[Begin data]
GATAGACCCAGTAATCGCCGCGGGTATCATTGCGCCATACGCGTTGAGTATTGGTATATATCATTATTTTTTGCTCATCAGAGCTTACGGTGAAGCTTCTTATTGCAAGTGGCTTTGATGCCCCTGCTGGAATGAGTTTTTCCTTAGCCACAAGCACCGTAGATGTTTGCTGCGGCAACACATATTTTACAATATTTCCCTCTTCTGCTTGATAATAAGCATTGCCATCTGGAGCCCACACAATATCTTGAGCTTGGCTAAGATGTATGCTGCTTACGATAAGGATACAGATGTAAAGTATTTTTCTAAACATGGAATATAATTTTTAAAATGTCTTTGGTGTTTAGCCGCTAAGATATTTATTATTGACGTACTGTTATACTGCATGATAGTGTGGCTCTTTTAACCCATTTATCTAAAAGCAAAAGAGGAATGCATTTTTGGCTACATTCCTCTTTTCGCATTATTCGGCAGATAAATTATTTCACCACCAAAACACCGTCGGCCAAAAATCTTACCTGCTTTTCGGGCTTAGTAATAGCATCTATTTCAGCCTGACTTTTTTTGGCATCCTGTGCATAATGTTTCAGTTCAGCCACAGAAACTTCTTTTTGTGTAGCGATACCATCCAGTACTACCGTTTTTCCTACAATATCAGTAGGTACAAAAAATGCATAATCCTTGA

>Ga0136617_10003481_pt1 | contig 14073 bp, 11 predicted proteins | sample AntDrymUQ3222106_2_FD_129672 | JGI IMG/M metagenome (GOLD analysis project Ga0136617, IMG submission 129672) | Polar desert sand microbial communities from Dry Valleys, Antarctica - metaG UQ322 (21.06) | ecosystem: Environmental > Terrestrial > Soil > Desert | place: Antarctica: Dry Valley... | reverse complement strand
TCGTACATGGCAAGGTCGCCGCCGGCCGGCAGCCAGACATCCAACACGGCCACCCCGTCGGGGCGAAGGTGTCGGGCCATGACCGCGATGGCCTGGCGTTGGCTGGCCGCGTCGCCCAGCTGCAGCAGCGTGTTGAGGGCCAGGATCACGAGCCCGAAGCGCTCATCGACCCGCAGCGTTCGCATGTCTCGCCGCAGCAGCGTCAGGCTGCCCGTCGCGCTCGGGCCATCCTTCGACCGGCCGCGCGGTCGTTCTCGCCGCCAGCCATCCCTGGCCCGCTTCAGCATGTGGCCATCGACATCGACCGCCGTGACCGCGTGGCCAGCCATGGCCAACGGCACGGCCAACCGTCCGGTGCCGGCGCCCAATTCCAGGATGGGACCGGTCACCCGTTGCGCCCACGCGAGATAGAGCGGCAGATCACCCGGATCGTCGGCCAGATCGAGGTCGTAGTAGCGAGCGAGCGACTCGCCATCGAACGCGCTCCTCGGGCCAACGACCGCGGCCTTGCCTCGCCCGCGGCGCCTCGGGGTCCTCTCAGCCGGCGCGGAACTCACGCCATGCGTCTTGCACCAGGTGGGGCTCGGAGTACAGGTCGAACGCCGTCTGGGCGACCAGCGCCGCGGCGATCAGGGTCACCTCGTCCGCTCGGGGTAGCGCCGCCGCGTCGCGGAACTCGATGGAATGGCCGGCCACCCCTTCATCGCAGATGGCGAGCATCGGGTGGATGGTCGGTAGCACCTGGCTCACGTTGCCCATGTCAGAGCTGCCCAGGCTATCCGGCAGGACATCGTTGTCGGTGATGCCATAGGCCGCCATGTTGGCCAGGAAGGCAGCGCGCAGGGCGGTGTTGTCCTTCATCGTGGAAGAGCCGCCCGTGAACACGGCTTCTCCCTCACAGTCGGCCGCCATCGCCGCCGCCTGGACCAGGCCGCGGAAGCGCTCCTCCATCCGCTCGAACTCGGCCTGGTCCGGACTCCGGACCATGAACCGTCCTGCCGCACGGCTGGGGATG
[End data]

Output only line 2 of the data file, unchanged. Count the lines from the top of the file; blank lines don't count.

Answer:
>Ga0136617_10003481_pt1 | contig 14073 bp, 11 predicted proteins | sample AntDrymUQ3222106_2_FD_129672 | JGI IMG/M metagenome (GOLD analysis project Ga0136617, IMG submission 129672) | Polar desert sand microbial communities from Dry Valleys, Antarctica - metaG UQ322 (21.06) | ecosystem: Environmental > Terrestrial > Soil > Desert | place: Antarctica: Dry Valley... | reverse complement strand